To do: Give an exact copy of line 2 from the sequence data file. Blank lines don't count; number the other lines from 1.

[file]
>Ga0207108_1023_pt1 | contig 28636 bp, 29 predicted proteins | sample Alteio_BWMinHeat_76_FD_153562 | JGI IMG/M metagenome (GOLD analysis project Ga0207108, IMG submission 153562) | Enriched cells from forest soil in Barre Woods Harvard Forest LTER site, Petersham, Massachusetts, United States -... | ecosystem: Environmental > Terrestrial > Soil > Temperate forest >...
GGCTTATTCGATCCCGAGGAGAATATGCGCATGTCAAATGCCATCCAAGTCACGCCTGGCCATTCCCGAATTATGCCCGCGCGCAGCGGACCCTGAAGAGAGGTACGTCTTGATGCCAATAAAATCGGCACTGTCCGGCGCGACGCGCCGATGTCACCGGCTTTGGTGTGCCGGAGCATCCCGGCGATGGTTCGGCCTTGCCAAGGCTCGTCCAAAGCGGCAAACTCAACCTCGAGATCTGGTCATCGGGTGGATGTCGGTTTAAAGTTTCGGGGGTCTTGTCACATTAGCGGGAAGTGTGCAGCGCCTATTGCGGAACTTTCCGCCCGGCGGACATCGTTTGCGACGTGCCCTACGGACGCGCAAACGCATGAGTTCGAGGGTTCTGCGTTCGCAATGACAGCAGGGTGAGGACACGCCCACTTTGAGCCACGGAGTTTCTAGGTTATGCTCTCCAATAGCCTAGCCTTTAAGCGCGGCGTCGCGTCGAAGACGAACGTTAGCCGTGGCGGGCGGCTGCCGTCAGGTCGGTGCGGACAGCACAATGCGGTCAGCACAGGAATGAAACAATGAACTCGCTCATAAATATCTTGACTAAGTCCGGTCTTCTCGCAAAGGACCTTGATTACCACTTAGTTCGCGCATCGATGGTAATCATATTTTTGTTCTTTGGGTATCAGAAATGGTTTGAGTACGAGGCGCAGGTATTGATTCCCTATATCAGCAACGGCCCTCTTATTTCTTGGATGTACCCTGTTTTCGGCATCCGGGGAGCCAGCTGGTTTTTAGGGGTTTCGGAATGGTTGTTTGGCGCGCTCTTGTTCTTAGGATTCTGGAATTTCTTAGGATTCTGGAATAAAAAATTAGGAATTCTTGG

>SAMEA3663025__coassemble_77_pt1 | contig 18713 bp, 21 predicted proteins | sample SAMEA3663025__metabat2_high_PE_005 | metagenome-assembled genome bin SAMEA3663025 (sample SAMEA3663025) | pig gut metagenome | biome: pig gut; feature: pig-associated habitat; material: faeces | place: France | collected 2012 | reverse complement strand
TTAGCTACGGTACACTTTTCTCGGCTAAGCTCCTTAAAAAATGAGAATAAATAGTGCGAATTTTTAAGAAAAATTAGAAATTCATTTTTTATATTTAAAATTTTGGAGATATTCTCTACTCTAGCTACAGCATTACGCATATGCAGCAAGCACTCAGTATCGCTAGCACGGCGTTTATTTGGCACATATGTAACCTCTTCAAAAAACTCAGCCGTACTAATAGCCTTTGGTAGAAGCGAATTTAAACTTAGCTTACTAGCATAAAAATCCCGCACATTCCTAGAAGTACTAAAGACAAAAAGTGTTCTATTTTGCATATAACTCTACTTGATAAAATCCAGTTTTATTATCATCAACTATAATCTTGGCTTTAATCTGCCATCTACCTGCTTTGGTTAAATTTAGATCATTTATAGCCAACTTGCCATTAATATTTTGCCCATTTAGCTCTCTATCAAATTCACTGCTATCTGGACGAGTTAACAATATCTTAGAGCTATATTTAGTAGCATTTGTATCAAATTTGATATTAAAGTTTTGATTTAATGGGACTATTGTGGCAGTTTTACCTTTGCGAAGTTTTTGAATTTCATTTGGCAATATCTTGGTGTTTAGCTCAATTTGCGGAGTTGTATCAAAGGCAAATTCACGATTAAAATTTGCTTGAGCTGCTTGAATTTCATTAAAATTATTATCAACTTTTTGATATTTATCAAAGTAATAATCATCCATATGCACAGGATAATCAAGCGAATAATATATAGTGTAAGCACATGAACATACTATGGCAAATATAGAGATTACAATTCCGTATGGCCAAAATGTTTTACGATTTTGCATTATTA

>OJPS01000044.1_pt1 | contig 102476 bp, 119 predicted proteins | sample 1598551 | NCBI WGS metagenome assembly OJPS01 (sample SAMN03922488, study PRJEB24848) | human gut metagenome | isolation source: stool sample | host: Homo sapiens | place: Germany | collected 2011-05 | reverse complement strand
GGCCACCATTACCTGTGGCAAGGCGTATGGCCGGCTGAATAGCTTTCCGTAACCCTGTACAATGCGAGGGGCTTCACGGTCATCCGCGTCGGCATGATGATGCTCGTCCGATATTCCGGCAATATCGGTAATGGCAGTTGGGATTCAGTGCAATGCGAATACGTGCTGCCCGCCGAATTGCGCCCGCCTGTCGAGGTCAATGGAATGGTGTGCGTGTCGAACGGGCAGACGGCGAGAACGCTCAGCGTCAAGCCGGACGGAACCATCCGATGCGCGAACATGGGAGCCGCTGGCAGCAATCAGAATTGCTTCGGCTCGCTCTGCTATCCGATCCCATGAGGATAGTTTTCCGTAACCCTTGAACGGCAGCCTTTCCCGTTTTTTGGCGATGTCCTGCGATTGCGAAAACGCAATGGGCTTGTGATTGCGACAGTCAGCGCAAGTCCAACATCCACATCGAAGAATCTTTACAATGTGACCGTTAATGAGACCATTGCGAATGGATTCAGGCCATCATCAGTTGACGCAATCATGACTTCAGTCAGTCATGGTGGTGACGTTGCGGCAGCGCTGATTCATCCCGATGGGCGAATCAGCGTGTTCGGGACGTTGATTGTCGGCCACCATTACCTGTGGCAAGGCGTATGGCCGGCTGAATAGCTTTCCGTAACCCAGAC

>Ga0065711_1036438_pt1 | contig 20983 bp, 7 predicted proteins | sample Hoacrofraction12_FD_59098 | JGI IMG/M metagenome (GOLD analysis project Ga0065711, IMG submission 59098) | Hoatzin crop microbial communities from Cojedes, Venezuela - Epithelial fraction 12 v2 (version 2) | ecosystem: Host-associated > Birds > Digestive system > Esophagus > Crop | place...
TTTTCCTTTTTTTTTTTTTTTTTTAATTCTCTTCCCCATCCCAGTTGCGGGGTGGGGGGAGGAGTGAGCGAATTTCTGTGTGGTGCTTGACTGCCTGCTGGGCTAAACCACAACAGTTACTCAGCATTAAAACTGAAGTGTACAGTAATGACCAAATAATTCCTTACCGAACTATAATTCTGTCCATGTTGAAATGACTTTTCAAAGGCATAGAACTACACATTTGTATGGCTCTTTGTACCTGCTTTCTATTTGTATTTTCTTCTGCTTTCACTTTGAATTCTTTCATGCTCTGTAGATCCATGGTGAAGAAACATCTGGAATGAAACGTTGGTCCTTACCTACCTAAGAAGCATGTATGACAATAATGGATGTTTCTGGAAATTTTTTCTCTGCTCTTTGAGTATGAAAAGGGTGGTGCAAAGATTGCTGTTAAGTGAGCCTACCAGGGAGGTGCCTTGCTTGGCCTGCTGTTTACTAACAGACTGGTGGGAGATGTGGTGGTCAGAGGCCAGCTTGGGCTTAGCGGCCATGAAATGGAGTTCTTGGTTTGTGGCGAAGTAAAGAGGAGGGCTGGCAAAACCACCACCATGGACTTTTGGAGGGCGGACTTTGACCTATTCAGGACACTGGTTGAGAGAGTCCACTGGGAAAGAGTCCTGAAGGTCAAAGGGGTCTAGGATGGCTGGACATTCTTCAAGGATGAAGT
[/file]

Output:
GGCTTATTCGATCCCGAGGAGAATATGCGCATGTCAAATGCCATCCAAGTCACGCCTGGCCATTCCCGAATTATGCCCGCGCGCAGCGGACCCTGAAGAGAGGTACGTCTTGATGCCAATAAAATCGGCACTGTCCGGCGCGACGCGCCGATGTCACCGGCTTTGGTGTGCCGGAGCATCCCGGCGATGGTTCGGCCTTGCCAAGGCTCGTCCAAAGCGGCAAACTCAACCTCGAGATCTGGTCATCGGGTGGATGTCGGTTTAAAGTTTCGGGGGTCTTGTCACATTAGCGGGAAGTGTGCAGCGCCTATTGCGGAACTTTCCGCCCGGCGGACATCGTTTGCGACGTGCCCTACGGACGCGCAAACGCATGAGTTCGAGGGTTCTGCGTTCGCAATGACAGCAGGGTGAGGACACGCCCACTTTGAGCCACGGAGTTTCTAGGTTATGCTCTCCAATAGCCTAGCCTTTAAGCGCGGCGTCGCGTCGAAGACGAACGTTAGCCGTGGCGGGCGGCTGCCGTCAGGTCGGTGCGGACAGCACAATGCGGTCAGCACAGGAATGAAACAATGAACTCGCTCATAAATATCTTGACTAAGTCCGGTCTTCTCGCAAAGGACCTTGATTACCACTTAGTTCGCGCATCGATGGTAATCATATTTTTGTTCTTTGGGTATCAGAAATGGTTTGAGTACGAGGCGCAGGTATTGATTCCCTATATCAGCAACGGCCCTCTTATTTCTTGGATGTACCCTGTTTTCGGCATCCGGGGAGCCAGCTGGTTTTTAGGGGTTTCGGAATGGTTGTTTGGCGCGCTCTTGTTCTTAGGATTCTGGAATTTCTTAGGATTCTGGAATAAAAAATTAGGAATTCTTGG